Advantages of the GI CARD TEST

I pulled this information straight from the Diagnostic Solutions Labs website which I think describes this test well:

“Unlike other comprehensive stool tests on the market, the GI-MAP can really give doctors quantitative results. qPCR offers a much more accurate way of recognizing and quantifying clinically relevant organisms than standard methods based on PCR, culture, microscopy or DNA sequencing. “

In my opinion one of the most thorough tests I’ve ever done. With five pages of data, all of which are broken down on their website, you can see how detailed they are.

Before you do anything, of course, always consult your doctor – and your body too! Some insurance companies will cover this test, but getting them to cover it can (in my experience) be a challenge, so keep that in mind.

According to Jini, the Goldberg Clinic also offers these tests, but Dr. Paul Goldberg goes one step further with the intestinal microbiota analysis: As soon as he knows what you are infected with, he has the laboratory tested to determine which anti-pathogen agents are effective against your bad ones. He lets you test test substances like colloidal silver, wild oregano oil, grapefruit seed extract and drug antibiotics!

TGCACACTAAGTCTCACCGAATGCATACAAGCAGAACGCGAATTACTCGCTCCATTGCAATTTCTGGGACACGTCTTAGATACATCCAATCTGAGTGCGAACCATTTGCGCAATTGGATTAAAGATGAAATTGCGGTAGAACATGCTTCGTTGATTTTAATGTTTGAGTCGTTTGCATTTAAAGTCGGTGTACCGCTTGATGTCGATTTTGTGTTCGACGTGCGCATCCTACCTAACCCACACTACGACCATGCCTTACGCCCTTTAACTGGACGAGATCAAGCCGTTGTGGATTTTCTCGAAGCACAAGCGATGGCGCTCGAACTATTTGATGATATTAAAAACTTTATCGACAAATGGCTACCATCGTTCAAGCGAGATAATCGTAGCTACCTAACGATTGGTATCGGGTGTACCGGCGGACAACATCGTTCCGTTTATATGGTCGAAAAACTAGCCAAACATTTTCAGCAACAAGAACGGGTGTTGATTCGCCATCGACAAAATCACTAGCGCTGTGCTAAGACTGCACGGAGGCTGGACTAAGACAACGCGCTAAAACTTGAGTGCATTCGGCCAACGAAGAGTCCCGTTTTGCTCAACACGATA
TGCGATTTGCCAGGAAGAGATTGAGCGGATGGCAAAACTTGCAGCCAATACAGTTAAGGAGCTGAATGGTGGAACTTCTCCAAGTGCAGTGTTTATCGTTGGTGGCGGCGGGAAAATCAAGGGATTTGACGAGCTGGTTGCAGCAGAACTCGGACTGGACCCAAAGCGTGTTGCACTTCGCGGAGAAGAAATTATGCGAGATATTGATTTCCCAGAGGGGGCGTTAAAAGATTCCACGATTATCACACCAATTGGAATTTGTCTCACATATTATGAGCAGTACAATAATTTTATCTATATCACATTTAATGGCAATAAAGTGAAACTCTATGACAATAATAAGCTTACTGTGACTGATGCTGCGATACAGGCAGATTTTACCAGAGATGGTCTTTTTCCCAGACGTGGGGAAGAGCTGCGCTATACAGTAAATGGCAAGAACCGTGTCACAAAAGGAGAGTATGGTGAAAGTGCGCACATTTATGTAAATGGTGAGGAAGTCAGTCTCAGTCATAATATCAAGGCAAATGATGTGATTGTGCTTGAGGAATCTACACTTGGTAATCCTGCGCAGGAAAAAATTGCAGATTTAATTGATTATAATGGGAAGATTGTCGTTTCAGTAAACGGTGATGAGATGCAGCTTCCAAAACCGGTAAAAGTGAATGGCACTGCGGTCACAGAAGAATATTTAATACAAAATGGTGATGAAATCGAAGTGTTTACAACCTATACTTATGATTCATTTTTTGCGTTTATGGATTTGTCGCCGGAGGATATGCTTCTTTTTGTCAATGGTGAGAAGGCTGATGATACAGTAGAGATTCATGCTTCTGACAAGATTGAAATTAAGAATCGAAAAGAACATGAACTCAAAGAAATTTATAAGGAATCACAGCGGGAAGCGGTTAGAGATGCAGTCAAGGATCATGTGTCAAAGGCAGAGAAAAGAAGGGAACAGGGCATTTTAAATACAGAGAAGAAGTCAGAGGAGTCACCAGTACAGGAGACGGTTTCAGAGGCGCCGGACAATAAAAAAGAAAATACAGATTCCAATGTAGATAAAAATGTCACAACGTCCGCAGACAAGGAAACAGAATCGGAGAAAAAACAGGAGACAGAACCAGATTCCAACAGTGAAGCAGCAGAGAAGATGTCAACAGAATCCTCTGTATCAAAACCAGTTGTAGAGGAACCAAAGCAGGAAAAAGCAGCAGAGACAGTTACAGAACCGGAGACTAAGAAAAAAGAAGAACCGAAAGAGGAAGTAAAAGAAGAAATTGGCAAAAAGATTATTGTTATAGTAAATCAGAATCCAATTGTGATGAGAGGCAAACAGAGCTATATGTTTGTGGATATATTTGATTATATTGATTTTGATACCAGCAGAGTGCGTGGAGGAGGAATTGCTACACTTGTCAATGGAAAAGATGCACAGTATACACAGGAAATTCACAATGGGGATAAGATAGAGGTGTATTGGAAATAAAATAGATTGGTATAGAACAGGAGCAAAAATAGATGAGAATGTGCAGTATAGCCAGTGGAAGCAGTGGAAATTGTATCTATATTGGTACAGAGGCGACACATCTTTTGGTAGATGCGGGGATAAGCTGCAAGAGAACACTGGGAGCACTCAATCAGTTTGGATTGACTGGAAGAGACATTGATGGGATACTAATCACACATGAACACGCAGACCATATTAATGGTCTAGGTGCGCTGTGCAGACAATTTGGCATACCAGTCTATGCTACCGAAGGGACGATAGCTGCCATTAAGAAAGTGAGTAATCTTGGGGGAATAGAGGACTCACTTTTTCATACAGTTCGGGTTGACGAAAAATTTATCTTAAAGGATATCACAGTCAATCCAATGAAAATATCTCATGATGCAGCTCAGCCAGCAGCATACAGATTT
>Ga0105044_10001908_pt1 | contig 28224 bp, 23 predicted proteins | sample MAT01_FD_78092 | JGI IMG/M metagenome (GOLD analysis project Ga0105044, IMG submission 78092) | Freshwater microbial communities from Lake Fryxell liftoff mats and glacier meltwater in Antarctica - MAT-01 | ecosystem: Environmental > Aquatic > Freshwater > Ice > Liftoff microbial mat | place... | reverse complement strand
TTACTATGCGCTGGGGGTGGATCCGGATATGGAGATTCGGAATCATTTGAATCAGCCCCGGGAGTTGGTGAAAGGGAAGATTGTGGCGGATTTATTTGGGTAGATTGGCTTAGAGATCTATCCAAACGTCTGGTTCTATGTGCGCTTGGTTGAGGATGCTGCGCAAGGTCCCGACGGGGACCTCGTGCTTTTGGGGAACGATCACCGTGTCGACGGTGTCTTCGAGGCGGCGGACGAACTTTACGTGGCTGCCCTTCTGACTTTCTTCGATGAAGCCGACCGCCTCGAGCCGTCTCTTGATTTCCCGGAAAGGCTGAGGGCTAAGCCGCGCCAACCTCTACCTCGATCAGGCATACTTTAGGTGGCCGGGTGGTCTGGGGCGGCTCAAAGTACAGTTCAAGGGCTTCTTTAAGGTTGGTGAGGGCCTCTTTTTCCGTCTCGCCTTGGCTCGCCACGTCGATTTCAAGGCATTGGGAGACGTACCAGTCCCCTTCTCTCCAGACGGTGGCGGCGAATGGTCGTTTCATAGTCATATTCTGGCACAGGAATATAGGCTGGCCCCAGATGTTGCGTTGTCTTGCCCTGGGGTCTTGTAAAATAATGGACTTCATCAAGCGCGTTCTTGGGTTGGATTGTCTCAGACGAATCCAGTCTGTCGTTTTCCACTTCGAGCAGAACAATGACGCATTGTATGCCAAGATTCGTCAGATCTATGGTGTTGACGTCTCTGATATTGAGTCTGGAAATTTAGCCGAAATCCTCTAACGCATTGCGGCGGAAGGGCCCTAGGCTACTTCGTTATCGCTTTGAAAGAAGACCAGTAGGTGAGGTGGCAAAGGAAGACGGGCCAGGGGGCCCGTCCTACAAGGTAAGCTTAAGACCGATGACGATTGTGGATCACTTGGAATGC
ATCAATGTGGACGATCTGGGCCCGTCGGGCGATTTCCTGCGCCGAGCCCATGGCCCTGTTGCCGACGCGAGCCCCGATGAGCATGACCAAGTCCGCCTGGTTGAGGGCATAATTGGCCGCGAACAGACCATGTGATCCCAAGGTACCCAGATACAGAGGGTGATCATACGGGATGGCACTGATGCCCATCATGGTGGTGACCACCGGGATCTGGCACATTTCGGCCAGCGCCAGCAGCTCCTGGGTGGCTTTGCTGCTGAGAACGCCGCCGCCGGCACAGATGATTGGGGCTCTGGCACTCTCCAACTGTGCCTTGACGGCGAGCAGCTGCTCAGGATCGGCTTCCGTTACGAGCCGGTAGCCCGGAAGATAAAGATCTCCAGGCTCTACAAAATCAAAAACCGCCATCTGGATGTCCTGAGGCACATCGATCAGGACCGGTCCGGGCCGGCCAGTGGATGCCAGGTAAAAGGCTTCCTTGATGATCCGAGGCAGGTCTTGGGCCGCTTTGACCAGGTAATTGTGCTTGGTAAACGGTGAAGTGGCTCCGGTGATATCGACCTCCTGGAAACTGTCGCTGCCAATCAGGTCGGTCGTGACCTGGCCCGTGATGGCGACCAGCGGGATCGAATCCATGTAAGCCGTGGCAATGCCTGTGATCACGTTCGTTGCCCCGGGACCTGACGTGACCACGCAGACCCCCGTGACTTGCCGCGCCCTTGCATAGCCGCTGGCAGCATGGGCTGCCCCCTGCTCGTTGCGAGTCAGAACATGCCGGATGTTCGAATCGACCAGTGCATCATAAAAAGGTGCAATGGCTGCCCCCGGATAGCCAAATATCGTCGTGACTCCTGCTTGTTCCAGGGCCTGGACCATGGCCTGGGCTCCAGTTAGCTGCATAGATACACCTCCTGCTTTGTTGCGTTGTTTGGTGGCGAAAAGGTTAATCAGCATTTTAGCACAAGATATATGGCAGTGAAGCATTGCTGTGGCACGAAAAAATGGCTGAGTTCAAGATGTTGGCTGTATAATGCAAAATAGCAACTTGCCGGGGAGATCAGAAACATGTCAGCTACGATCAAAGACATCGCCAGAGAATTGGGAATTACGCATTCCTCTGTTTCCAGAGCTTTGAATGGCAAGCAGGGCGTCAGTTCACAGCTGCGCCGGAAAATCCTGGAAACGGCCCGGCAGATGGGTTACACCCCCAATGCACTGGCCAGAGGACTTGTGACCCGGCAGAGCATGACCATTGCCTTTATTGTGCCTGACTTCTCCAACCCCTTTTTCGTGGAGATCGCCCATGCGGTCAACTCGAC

Additional resources

The problem with stool tests is that our microbiome is constantly changing, so getting a clear picture of what is actually going on can be a challenge. Pathogens go through life / half cycles, which makes it more difficult to “catch” them in a test. Persistent infections or yeast / bacteria hybrids like MAP (Mycobacterium avium paratuberculosis) can have a dormant / active life cycle that can take 2-3 years to eradicate! Jini talks about it in her blog post: Help for Ongoing SIBO, IBS & Gut Issues.

good healthAnd if you want to get in touch with your gut microbes, talk to Jini and Dr. Juliet Ghodsian (who also completely healed herself of Crohn’s disease) on a completely different view of “pathogenic infections”.

If you decide to have a GI-MAP stool test, I hope the tips above can be helpful to you! Testing isn’t cheap, so it’s frustrating when it doesn’t work. I hope these tips help you!

Remember, stool tests are sometimes not required to treat root problems. On the other hand, it has proven to be a great resource for many people in choosing the treatment of their choice. So do what is best for you and your intestines!

What do you think of stool tests? Do you have experience with it? Please let me know in the comments or email me at if you’d like to share (but stay anonymous). 🙂

Until next time, happy healing – and always listen to your gut feeling!

Linsy is Jini’s assistant. From a highly sensitive / reactive case of ulcerative colitis to complete freedom from medication and surgery using exclusively natural methods, Linsy understands the interplay of mind / body / soul on the healing path firsthand.

Related Articles

Leave a Reply

Your email address will not be published. Required fields are marked *

Back to top button